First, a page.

Board games have distinct boundaries. Living in a complex society, children need clear limits to feel safe. By circumscribing the playing field — much as tennis courts and football fields will do later — board games can help your child weave her wild and erratic side into a more organized, mature, and socially acceptable personality. After all, staying within the boundaries (not intruding on others’ space, for example) is crucial to leading a successful social and academic life.

Some board games Scholastic.com suggests to play with your kids are and their prices on Amazon:

Posted by on July 16th, 2014 Comments Off on Benefits of Board Games!

 

Asking Questions

Asking questions can be a tough task for a child with speech defects or language delays. Especially when it comes to the order of the words. Grammatically, they may be behind in what truly counts as a good question.

Carrie Clark explains “For many children with language delays, asking questions appropriately can be very confusing to figure out. As adults, we change the word order of a sentence when asking questions. For example, instead of saying “you do have three apples”, we would ask a question as “do you have three apples?” Often, children with language delays will miss this subtle word order shift and will simply ask the question without changing the word order. When they are asking questions, it may sound like “I can have one?” or “you are eating cookies?”. This can make their message difficult to follow and, if they don’t get the right intonational patterns, you may not even know that they’re asking questions at all.”

Carrie gives us three steps to think about when teaching our children about question-asking:

  • Step 1: Collecting an Inventory of Incorrect Question Structures – What type of questions is your child having trouble with? Yes/no questions? “What” questions? Take time to see where the break down occurs.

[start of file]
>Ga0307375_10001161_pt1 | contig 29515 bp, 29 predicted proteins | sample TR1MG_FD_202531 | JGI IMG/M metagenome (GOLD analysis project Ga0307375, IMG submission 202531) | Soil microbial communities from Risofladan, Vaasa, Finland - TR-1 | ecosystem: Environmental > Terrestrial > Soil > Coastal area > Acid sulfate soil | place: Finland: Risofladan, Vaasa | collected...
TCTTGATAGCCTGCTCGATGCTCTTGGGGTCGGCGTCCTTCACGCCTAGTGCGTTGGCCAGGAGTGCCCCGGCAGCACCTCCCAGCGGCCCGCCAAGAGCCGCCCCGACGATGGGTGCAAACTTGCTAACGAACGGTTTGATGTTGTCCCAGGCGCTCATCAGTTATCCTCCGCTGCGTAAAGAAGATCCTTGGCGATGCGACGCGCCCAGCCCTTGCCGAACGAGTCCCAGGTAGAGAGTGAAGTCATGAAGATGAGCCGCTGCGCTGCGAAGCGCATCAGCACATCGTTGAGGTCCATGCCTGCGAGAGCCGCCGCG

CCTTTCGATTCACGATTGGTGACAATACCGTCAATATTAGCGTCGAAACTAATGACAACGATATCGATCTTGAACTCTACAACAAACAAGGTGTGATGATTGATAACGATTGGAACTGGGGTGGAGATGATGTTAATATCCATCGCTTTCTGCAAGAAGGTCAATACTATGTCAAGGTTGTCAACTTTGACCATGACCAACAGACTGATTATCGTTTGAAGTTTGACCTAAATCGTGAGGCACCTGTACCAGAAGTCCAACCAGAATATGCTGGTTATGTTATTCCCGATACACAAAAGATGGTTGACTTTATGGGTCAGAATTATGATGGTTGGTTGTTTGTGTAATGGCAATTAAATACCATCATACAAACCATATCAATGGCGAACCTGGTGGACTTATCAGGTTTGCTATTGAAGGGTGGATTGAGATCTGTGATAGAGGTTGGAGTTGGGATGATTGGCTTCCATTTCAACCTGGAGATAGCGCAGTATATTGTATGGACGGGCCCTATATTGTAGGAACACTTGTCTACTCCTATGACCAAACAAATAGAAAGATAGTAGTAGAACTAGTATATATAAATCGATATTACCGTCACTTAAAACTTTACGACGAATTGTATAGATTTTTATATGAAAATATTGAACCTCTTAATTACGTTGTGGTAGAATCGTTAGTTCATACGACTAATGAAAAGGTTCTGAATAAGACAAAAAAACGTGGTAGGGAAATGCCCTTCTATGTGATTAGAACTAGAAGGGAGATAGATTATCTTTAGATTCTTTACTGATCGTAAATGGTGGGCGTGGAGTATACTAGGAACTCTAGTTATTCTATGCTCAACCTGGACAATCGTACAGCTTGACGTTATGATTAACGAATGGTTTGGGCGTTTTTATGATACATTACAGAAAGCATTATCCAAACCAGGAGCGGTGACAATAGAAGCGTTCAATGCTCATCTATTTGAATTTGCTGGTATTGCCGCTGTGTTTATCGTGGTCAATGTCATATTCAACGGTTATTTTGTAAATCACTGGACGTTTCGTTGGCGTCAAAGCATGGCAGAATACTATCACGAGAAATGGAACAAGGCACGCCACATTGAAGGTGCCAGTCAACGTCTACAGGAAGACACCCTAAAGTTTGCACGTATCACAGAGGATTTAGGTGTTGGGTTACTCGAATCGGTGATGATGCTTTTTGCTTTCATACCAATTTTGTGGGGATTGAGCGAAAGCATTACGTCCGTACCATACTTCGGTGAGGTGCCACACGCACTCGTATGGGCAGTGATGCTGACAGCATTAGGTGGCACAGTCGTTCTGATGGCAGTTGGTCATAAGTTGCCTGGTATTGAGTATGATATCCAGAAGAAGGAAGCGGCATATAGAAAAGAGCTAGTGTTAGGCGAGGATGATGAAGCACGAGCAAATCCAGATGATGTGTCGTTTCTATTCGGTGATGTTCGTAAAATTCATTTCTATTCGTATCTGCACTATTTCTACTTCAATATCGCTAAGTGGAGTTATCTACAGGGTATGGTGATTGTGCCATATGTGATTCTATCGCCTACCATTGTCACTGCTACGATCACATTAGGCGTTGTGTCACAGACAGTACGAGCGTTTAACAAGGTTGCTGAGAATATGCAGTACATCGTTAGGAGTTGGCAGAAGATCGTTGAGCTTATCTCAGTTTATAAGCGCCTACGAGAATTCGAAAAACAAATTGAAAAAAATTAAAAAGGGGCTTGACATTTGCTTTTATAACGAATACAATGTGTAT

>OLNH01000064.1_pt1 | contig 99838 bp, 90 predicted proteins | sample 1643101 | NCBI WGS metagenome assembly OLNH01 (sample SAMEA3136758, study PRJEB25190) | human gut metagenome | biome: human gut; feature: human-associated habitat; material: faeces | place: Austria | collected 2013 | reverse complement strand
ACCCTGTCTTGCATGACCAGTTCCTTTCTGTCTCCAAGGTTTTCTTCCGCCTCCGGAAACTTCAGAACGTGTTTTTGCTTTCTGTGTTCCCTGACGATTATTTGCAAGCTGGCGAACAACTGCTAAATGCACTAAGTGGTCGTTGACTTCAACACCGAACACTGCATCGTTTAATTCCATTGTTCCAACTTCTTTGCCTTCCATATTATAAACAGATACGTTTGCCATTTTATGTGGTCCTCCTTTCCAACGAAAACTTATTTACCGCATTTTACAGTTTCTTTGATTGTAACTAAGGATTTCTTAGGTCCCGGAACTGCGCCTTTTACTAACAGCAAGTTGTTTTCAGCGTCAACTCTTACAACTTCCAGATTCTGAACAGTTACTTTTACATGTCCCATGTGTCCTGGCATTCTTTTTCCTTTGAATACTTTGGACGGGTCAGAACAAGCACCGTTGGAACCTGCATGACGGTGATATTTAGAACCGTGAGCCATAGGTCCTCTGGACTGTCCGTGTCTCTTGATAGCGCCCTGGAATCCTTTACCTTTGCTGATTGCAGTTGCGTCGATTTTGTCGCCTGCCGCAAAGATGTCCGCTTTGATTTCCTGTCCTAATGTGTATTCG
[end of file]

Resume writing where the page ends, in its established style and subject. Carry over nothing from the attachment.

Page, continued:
• Step 2: Imitating and Practicing Correct Question Structures – Play a game or come up with an activity to work not he types of questions they are having problems with. This will give your child the opportunity to ask the question many times to get lots of practice!
  • Step 3: Correct in Conversation – Practicing question asking in a structured setting is different then asking then in conversation. After practicing the questions in an activity, when you child goes to apply them conversationally, make sure to correct them if they use it incorrectly, or let them know when they used it correctly to reinforce correct usage!

Posted by on May 15th, 2014 Comments Off on Asking Questions

 

Social Skills

Social skills are a very important skill to acquire and something we work on everyday here at CLASS Inc.! While we do work on social skills in individual sessions, we also offer play groups and social groups to improve your child’s social skills and interactions with other children.

Skills You Need describes social skills as “Social skills are the skills we use to communicate and interact with each other, both verbally and non-verbally, through gestures, body language and our personal appearance. Human beings are sociable creatures and we have developed many ways to communicate our messages, thoughts and feelings with others.”

There are many ways to work on social skills with your child. National Autism Resources has a multitude of materials available to work on strengthening a child’s social skills and building social success. Working on social skills can happen anywhere, at the dinner table, during your morning routine, and even in the car on the way to school. Find what works for your child and start building social success!!